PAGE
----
One of the simplest and easiest ways to waste money is to throw away food, and it’s something we’re all guilty of.
Whether it’s buying produce that turns brown before you use it, letting meats get freezer burned beyond recognition, or throwing out two-week-old leftovers in danger of becoming science projects, you’re wasting food. This is not only a drain on your dollars, but it’s also just a shame to waste food.
Some great, easy ways to avoid food waste include:
- Make sure you use everything you bring home from the grocery store by not bringing anything home from the store without a plan to use it.
- Only buy as much fresh produce as you can use in a few days or a week, or used canned or frozen fruits and veggies.
- Properly package and store your foods. For example, tomatoes should never be refrigerated and strawberries should always be refrigerated, unwashed. Click here to read more about properly storing produce.
- Carefully label and date anything you put into the freezer, and organize frozen items with the oldest near the front. Make sure you know the shelf life of each item, and use them before they exceed that, or before they get freezer burned. Click here for a refrigerator and freezer food storage chart.
- Organize your pantry in the same way, with newer things in the back and older things up front. If you really want to get organized, print out a pantry inventory list.
In my house, our biggest food-waste area is leftovers. My husband does most of the cooking (yes, I know how lucky I am!), but he is physically incapable of cooking for two. So we wind up with a ton of leftovers, which is unfortunate, because he also has a bizarre aversion to eating leftovers. I think his palate craves variety so much that he can’t bear to eat the same thing twice in the same week. I wind up cleaning out the fridge once or twice a week, tossing just about all of the leftovers I packed up and put in.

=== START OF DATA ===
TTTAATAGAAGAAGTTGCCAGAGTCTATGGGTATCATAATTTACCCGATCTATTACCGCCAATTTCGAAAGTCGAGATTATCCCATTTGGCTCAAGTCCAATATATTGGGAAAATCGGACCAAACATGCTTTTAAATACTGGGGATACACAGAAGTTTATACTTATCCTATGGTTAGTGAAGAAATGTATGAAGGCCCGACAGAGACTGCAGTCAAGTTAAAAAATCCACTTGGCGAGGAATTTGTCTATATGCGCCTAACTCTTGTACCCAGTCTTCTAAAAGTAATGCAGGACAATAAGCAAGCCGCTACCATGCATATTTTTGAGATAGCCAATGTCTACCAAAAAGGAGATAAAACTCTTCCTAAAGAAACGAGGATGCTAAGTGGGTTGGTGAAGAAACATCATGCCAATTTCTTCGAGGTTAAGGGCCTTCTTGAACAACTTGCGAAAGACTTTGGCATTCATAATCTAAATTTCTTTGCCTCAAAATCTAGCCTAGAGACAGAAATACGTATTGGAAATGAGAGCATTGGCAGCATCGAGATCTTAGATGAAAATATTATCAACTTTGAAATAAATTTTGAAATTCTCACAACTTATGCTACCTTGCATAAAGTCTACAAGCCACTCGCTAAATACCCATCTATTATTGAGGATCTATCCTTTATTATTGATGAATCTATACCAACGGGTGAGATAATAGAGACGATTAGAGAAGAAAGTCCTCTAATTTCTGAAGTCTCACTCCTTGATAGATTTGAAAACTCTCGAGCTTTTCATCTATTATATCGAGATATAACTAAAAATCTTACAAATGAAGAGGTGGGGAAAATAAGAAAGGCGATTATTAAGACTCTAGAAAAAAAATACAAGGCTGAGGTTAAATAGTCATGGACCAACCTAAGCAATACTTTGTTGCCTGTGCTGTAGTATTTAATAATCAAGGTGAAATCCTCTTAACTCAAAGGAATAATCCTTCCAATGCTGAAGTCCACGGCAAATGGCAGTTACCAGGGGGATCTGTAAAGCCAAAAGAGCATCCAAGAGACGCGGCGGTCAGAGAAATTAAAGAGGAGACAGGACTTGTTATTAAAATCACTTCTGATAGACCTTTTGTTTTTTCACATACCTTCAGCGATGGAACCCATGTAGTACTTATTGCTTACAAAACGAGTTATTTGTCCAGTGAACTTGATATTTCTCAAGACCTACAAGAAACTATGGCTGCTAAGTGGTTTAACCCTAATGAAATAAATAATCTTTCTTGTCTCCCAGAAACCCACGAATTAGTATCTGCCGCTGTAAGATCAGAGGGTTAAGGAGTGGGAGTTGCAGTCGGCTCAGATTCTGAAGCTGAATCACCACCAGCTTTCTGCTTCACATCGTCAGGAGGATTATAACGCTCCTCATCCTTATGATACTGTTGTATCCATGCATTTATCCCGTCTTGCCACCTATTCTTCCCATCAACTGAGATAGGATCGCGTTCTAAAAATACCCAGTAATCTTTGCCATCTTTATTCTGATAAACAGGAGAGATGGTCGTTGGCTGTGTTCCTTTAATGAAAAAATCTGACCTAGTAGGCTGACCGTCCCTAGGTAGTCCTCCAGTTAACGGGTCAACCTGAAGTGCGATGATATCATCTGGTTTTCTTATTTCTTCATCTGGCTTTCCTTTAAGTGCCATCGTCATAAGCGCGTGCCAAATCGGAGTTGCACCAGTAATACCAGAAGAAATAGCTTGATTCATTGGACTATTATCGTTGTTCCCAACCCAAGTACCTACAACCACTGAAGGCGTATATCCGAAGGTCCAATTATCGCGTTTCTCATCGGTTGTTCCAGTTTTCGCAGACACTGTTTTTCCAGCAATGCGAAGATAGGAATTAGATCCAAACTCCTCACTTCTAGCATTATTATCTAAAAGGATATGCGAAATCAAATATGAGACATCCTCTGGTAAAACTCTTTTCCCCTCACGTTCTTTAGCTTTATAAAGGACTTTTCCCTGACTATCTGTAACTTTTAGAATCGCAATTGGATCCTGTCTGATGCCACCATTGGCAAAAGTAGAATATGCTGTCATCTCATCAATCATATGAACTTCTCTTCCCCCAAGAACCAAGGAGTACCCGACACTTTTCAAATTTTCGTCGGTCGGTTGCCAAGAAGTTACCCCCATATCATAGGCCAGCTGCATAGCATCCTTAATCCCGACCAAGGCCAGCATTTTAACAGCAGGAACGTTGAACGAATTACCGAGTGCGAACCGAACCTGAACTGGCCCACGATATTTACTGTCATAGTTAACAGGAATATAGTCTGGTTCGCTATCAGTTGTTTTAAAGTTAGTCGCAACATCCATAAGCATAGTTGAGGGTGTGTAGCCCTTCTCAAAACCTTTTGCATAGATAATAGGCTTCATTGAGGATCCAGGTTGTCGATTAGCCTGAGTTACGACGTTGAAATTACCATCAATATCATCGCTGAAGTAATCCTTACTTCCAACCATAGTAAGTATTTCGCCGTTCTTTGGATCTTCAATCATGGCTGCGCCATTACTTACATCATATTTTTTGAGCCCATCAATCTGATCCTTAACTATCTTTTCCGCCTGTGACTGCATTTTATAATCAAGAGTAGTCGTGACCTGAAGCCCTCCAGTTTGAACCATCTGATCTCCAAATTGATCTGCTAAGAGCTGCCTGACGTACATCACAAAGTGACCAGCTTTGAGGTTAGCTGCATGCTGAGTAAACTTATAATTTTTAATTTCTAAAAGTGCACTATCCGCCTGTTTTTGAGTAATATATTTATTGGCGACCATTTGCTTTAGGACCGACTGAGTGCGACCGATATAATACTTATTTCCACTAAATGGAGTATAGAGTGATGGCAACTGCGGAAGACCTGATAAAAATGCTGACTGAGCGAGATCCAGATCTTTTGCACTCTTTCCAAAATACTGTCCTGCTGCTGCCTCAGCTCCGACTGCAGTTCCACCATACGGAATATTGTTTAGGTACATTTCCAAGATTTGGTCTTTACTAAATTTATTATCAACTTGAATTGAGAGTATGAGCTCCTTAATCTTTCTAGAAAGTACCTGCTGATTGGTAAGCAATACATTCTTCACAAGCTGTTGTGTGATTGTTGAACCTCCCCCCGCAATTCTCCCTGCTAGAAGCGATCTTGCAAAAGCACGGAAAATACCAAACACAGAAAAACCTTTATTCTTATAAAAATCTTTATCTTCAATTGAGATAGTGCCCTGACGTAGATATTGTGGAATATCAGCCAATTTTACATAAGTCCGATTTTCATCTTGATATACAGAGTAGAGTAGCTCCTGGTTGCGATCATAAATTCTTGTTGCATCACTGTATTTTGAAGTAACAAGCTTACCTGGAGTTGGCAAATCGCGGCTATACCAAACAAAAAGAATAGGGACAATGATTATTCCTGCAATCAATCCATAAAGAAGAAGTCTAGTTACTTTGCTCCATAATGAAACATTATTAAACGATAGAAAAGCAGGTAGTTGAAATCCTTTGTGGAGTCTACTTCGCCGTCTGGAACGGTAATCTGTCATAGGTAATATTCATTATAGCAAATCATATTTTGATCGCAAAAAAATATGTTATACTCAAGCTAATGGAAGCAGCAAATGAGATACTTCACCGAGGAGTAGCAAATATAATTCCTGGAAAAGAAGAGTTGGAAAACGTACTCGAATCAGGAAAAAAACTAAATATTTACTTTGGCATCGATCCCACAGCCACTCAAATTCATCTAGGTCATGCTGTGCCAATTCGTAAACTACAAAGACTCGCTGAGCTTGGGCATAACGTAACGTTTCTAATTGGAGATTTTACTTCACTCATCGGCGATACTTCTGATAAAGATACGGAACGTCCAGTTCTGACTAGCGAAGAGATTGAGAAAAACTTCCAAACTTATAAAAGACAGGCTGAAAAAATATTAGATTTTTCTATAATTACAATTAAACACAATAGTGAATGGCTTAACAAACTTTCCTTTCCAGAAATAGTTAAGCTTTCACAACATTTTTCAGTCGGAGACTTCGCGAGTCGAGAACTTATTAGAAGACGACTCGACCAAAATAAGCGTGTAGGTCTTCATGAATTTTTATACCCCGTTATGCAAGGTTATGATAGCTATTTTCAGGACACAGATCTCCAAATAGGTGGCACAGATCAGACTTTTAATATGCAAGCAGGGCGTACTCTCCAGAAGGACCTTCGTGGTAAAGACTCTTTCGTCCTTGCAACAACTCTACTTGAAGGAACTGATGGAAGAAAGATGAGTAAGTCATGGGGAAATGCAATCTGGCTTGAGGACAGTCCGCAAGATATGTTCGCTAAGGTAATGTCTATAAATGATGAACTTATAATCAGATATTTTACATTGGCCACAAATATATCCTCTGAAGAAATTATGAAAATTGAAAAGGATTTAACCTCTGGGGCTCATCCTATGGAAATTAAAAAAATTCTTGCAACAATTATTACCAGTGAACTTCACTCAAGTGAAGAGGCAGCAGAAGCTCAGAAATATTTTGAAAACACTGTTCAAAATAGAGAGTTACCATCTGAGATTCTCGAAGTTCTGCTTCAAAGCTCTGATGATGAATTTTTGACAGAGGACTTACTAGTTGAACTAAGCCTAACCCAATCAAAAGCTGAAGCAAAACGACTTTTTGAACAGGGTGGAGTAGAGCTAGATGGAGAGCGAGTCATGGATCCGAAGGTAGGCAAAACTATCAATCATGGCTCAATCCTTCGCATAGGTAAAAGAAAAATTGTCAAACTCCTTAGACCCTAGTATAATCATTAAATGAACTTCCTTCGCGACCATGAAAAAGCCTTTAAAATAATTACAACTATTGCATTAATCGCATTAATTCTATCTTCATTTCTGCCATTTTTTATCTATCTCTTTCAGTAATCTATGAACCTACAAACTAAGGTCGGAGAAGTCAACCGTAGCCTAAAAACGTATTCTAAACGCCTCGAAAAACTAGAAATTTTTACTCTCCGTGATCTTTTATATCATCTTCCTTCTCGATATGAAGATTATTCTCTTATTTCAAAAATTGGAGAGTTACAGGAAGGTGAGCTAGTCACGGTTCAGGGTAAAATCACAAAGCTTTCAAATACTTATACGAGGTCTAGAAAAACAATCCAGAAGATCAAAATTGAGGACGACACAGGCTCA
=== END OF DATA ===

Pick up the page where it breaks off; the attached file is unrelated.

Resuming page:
I’ve had to get creative on ways to repurpose and repackage leftovers so they don’t wind up in the garbage.
Besides the obvious (like making chicken salad, chicken soup, chicken stock or chicken pot pie out of leftover roasted chicken), I’ve learned to use pot roast to make shredded-beef tacos. I’ve made croutons out of stale bread. Chili dogs with leftover chili. Breakfast omelets with chopped tomatoes, onions and scallions left over from taco night.
If you have a leftover dinner element, try to find a way to use it differently. When in doubt, Google it! Chances are someone, somewhere has made something out of leftovers similar to what’s in your fridge, and has shared the recipe online.
Of course, some things you just can’t turn into something else. Take the amazing Mexican casserole we had for dinner on Monday night. After dinner, I looked at it and realized there was really nothing else I could make with it. So, knowing we would probably not be eating it again for dinner this week, I transferred the leftovers to a storage container, labeled it with the contents and date, and popped it in the freezer. I’ll take it out in a few weeks when he’s forgotten about it, and it will just be dinner, not leftovers.
Have you used leftovers in a creative way? Share your story below in the comments.